Yeah, and slaves liked being slaves! It gave their lives structure!Long gone are the days when defenders of factory farming argued that farm animals simply aren't capable of suffering, or are too stupid to even know they're suffering, as was sometimes self-servingly claimed. Today's proponents of animal agribusiness instead acknowledge that of course they're concerned about preventing animal suffering, but that our nation's billions of chickens, turkeys, pigs, and other farm animals could hardly be happier.
We saw this phenomenon in a recent New York Times article when someone who opposes a law banning force-feeding ducks and geese for foie gras was quoted as arguing that the practice is something the birds actually look forward to.
The article was about California's overwhelmingly passed law banning the force-feeding of fowl, and the opponent of the law assured readers concerned about animal cruelty, "I've seen the videos, and everyone says the same thing: they all seem to run up to be fed."Even many foie gras consumers acknowledge that the practice isn't pleasant.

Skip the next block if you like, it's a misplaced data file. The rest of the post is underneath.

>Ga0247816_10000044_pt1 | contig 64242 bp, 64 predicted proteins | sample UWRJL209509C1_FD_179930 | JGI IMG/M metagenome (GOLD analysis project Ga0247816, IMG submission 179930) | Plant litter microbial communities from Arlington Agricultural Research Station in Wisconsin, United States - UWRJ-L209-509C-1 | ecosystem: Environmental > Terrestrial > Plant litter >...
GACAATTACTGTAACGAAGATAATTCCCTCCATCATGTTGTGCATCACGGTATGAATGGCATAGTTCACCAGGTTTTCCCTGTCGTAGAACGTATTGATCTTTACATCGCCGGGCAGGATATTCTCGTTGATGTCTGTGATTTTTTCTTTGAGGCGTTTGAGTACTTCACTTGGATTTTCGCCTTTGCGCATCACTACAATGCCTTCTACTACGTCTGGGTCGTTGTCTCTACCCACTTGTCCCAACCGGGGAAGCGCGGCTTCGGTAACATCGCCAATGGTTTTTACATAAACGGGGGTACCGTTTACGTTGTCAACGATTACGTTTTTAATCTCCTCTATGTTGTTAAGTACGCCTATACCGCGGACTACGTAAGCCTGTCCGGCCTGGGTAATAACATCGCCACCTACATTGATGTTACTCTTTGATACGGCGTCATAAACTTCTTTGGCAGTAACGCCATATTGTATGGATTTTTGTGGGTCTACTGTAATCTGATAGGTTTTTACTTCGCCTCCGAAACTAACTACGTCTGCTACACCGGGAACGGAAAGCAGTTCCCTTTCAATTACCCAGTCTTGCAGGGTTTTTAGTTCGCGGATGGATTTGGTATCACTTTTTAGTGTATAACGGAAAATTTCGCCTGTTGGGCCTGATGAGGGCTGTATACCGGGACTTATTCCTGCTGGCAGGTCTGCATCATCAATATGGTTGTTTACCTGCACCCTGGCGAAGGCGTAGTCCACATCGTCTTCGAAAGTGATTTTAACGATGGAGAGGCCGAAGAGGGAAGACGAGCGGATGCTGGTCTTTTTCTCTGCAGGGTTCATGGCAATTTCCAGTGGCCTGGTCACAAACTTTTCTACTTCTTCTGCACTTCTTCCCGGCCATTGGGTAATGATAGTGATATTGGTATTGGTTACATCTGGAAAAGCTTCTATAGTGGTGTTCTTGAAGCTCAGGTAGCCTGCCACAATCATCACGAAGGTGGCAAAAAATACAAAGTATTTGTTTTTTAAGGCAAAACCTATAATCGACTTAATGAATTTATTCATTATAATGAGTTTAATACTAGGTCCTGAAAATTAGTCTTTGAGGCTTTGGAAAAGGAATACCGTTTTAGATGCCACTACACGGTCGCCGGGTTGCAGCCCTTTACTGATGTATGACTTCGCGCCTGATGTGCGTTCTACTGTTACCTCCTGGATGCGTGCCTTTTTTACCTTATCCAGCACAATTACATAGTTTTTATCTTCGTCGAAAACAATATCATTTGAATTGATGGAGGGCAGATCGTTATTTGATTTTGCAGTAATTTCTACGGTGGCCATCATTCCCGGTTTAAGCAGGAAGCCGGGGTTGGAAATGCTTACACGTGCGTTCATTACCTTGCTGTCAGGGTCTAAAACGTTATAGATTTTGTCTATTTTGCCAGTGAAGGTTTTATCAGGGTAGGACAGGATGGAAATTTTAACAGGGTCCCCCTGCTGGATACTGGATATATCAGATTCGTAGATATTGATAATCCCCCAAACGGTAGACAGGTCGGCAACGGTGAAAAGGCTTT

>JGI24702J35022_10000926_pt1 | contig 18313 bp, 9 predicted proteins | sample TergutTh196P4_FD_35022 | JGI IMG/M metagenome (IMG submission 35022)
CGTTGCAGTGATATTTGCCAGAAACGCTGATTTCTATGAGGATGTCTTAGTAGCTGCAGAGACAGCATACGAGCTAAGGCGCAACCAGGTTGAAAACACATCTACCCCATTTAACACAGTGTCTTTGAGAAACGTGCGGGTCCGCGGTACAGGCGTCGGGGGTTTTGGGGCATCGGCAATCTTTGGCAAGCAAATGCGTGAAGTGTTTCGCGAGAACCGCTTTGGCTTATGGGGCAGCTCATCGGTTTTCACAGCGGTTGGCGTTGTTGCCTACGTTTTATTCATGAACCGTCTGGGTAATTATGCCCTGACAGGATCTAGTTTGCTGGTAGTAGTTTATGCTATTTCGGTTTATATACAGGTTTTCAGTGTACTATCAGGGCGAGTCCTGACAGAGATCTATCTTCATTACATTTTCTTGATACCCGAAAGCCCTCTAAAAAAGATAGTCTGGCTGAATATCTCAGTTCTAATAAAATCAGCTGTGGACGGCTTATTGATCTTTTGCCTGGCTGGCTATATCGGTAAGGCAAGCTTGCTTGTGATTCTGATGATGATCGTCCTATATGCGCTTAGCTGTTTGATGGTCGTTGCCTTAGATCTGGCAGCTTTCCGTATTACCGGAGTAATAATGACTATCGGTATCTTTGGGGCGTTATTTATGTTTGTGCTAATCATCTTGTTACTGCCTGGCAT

Let's back up. Foie gras, French for fatty liver, is a so-called delicacy produced by force-feeding ducks or geese several times per day until their livers become diseased and enlarge up to ten times their normal size. Most people wouldn't want to eat any part of a diseased animal, but in the case of foie gras, it's the diseased organ itself on which consumers dine.
Now, back to the claim that the ducks "run up to be fed." Watching a short video taken by Compassion Over Killing during a public tour of Hudson Valley Foie Gras (the largest foie gras factory farm in the U.S.) shows that far from running to their abusers with mouths agape, ducks are actually huddled in the corner and must be grabbed and dragged in order to be force-fed. It's hard to understand how anyone could watch such a video and not applaud the landslide vote in the California legislature to provide a reasonable phase-out and eventually bring the practice to an end.